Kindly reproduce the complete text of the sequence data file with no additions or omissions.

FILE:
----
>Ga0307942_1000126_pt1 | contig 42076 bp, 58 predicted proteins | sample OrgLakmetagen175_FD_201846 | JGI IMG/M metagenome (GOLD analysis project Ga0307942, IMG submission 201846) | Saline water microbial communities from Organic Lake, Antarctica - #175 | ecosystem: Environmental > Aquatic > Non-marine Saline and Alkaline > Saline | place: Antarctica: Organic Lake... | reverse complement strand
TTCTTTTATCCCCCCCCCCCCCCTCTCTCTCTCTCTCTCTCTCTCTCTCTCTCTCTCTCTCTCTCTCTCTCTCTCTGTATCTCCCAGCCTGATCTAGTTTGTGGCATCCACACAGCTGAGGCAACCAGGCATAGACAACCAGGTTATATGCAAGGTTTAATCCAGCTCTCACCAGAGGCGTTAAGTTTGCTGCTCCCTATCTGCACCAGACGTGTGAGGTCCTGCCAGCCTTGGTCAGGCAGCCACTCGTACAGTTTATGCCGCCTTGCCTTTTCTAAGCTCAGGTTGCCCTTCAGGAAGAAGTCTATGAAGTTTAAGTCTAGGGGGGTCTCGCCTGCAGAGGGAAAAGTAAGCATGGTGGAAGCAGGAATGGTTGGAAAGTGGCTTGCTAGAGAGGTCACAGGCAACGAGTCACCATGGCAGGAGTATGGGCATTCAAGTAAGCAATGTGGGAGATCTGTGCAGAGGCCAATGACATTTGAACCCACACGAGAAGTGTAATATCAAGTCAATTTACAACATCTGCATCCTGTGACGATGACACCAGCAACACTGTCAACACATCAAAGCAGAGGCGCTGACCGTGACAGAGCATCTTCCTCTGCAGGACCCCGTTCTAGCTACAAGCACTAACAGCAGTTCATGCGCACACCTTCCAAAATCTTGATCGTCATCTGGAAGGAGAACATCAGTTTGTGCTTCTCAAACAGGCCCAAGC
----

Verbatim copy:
>Ga0307942_1000126_pt1 | contig 42076 bp, 58 predicted proteins | sample OrgLakmetagen175_FD_201846 | JGI IMG/M metagenome (GOLD analysis project Ga0307942, IMG submission 201846) | Saline water microbial communities from Organic Lake, Antarctica - #175 | ecosystem: Environmental > Aquatic > Non-marine Saline and Alkaline > Saline | place: Antarctica: Organic Lake... | reverse complement strand
TTCTTTTATCCCCCCCCCCCCCCTCTCTCTCTCTCTCTCTCTCTCTCTCTCTCTCTCTCTCTCTCTCTCTCTCTCTGTATCTCCCAGCCTGATCTAGTTTGTGGCATCCACACAGCTGAGGCAACCAGGCATAGACAACCAGGTTATATGCAAGGTTTAATCCAGCTCTCACCAGAGGCGTTAAGTTTGCTGCTCCCTATCTGCACCAGACGTGTGAGGTCCTGCCAGCCTTGGTCAGGCAGCCACTCGTACAGTTTATGCCGCCTTGCCTTTTCTAAGCTCAGGTTGCCCTTCAGGAAGAAGTCTATGAAGTTTAAGTCTAGGGGGGTCTCGCCTGCAGAGGGAAAAGTAAGCATGGTGGAAGCAGGAATGGTTGGAAAGTGGCTTGCTAGAGAGGTCACAGGCAACGAGTCACCATGGCAGGAGTATGGGCATTCAAGTAAGCAATGTGGGAGATCTGTGCAGAGGCCAATGACATTTGAACCCACACGAGAAGTGTAATATCAAGTCAATTTACAACATCTGCATCCTGTGACGATGACACCAGCAACACTGTCAACACATCAAAGCAGAGGCGCTGACCGTGACAGAGCATCTTCCTCTGCAGGACCCCGTTCTAGCTACAAGCACTAACAGCAGTTCATGCGCACACCTTCCAAAATCTTGATCGTCATCTGGAAGGAGAACATCAGTTTGTGCTTCTCAAACAGGCCCAAGC